unfortunately outside of the freight community who likes the nose-loading capability, the 747-800 is only attracting minimal interest among mainstream airlines. The bottom line is at roughly the same price as the 777-300, the airlines would rather have the 777.
Delta abandoned DFW as a hub because it was far more expensive than hubbing in ATL.
QANTAS and American are both in the oneworld alliance. American has no interest in flying its own planes to Australia or New Zealand. They would be very happy to feed QANTAS's flights to DFW. They already do this to LAX.
DFW is too expensive an airport to opperate from unless you absolutely have to, most of the connections to be made can be made from Los Angeles - the only traffic that makes sense out of DFW is traffic terminating there, or connecting in the southeast.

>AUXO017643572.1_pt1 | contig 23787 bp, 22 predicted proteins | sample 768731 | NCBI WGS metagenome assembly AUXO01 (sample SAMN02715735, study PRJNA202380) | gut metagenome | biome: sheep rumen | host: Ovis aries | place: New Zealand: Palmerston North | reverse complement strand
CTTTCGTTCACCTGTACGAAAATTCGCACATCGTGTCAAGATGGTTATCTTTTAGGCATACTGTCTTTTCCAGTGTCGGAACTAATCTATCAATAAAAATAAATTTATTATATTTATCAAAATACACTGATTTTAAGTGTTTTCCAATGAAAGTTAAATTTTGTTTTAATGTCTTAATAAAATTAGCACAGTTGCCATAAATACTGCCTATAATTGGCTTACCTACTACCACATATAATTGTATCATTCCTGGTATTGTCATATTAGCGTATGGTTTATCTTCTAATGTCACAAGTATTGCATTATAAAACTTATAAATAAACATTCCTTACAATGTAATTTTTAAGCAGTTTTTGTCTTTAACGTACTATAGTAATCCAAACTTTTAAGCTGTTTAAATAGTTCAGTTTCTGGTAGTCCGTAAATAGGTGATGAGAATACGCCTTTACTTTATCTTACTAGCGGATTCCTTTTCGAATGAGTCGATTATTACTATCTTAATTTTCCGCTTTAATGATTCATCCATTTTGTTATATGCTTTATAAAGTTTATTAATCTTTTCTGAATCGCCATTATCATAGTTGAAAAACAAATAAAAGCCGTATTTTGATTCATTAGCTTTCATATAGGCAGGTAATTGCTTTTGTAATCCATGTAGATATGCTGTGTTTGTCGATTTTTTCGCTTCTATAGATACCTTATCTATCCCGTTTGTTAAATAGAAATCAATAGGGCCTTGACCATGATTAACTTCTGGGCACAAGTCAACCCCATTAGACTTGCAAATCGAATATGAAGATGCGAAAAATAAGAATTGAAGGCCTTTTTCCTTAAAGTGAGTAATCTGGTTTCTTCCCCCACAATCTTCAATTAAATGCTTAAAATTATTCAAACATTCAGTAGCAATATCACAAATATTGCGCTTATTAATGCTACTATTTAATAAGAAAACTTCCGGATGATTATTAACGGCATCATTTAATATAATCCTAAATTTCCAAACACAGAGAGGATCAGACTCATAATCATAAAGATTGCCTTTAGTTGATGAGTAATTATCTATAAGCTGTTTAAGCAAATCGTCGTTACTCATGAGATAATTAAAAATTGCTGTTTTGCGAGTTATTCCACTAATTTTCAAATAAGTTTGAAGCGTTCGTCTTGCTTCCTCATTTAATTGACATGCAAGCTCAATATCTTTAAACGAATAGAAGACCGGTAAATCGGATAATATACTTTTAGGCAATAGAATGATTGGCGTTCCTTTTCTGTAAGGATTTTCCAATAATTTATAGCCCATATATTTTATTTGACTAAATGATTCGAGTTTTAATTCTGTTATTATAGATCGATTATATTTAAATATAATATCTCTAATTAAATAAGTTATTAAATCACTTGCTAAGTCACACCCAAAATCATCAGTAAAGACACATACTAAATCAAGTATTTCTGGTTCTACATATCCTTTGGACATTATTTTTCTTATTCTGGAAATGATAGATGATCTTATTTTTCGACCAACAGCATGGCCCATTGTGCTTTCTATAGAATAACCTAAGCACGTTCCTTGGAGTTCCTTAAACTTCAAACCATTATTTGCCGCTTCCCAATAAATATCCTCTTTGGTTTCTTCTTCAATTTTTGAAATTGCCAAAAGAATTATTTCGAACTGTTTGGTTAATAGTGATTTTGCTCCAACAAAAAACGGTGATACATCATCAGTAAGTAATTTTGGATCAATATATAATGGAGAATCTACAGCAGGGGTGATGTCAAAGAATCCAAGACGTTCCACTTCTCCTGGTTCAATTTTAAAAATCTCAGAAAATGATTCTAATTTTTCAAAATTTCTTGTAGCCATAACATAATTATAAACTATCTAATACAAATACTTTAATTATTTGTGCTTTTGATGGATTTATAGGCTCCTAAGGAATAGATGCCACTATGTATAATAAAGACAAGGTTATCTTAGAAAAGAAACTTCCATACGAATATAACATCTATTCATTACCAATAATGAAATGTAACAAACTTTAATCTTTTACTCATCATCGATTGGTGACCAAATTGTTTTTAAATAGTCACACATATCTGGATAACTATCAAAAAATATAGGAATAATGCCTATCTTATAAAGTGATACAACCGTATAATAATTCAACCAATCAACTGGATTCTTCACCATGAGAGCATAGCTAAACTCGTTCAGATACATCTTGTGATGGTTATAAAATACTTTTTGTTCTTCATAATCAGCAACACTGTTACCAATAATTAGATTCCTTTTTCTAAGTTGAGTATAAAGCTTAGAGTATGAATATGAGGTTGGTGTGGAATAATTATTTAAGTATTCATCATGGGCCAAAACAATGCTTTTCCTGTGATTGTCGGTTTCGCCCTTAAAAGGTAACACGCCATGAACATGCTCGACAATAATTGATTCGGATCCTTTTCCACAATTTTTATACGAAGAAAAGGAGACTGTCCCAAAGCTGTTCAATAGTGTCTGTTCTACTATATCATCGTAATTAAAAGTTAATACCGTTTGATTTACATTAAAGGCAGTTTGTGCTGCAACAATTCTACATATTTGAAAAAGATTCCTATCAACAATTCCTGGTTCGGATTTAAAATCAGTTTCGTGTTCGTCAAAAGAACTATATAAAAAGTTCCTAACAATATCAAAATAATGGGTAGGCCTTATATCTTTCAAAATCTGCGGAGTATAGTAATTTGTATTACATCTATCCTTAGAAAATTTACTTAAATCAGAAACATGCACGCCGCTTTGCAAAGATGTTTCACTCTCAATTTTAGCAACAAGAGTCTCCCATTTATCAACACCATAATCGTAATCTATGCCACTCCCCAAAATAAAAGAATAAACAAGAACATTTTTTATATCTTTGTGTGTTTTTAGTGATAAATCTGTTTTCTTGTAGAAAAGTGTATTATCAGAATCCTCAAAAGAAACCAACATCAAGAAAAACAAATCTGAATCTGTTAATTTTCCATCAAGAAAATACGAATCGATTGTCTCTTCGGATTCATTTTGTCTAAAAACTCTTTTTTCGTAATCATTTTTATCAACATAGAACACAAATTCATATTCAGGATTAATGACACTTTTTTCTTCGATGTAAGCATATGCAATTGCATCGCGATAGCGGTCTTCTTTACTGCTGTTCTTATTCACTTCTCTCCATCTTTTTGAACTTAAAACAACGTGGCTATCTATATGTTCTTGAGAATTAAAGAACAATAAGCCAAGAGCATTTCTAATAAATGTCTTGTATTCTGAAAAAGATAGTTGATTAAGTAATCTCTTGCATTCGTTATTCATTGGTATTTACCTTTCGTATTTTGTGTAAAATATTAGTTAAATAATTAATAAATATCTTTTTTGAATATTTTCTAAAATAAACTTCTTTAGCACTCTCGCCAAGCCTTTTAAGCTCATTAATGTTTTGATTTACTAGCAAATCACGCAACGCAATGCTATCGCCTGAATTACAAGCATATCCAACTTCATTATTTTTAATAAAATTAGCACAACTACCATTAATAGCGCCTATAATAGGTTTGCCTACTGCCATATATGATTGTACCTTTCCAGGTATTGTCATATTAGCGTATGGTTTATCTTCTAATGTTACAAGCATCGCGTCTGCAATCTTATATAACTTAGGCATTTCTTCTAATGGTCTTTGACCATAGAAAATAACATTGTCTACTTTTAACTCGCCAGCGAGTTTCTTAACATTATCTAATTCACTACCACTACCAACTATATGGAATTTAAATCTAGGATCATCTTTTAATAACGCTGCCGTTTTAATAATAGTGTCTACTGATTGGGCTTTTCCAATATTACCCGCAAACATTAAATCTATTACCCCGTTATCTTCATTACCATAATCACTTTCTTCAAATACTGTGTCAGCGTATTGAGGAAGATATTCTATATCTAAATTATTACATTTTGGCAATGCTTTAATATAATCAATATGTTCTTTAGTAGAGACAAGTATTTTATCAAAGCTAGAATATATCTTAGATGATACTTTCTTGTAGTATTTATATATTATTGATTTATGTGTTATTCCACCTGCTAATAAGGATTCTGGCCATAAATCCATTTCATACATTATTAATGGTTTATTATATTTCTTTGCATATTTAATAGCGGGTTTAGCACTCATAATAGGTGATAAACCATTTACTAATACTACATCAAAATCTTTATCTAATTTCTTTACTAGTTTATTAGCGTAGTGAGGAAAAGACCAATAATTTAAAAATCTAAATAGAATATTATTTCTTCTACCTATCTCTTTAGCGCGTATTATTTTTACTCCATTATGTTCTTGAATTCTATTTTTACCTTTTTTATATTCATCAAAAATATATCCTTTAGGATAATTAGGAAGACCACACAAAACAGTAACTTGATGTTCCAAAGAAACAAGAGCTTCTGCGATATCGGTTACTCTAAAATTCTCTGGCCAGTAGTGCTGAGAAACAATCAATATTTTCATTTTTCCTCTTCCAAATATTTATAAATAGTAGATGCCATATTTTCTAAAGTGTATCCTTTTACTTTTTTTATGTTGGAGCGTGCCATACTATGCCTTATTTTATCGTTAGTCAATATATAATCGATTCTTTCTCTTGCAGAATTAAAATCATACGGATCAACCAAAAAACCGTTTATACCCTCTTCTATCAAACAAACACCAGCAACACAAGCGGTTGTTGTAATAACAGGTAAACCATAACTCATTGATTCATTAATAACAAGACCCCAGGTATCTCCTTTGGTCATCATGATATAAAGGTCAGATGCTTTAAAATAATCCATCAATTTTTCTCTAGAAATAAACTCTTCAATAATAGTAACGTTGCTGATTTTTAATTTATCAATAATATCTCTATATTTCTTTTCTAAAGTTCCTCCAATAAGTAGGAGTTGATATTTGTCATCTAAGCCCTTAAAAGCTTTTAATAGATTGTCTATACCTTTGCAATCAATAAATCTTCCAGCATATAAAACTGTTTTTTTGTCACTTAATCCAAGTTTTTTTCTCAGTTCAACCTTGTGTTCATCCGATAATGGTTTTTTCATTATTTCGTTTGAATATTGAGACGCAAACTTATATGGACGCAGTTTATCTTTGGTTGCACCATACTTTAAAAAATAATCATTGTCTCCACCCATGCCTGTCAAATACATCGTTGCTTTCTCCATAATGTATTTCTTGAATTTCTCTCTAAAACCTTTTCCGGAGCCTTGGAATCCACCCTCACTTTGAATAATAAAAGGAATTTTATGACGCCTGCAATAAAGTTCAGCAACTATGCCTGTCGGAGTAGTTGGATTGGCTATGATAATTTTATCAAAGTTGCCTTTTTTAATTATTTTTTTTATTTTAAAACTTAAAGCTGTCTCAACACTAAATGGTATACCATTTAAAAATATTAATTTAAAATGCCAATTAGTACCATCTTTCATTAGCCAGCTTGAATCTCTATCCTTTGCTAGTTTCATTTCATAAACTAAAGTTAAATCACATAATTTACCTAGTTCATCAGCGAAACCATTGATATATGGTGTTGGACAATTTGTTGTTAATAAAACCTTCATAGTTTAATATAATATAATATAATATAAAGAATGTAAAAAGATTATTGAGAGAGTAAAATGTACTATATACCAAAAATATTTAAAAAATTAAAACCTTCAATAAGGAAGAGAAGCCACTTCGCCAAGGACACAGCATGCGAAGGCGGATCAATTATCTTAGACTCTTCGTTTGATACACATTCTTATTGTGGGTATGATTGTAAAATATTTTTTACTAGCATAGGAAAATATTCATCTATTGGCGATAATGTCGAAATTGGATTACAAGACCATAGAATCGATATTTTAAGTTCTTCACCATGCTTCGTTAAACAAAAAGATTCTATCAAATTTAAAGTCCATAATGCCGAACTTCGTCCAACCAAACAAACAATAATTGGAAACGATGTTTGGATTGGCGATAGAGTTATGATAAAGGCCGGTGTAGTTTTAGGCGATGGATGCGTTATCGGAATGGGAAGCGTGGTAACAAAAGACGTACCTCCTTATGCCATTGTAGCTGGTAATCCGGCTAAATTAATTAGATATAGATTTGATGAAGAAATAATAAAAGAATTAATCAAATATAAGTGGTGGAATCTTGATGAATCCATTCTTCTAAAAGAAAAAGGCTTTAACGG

I no longer work at the "Lazy 'B'," but, believe it or not, composits do not always result in lower weight. It all depends on what the structural considerations dictate.
As to adding volume for fuel - the plane has a "wet wing," which means that there are no tanks in the plane, per se. The first 747 model had a dry weight of some 360,000 pounds and could carry some 53,000 gallons of fuel, if need be.
That was utilizing a center main tank which was in the wing section right under the fuselage. The old bird had plenty of available volume for fuel, the limiting factor was weight. If it was completely full of fuel, there wasn't much carrying capacity left over for payload.
The DFW international terminal is really nice. I started using it as a quiet area last summer when it first opened.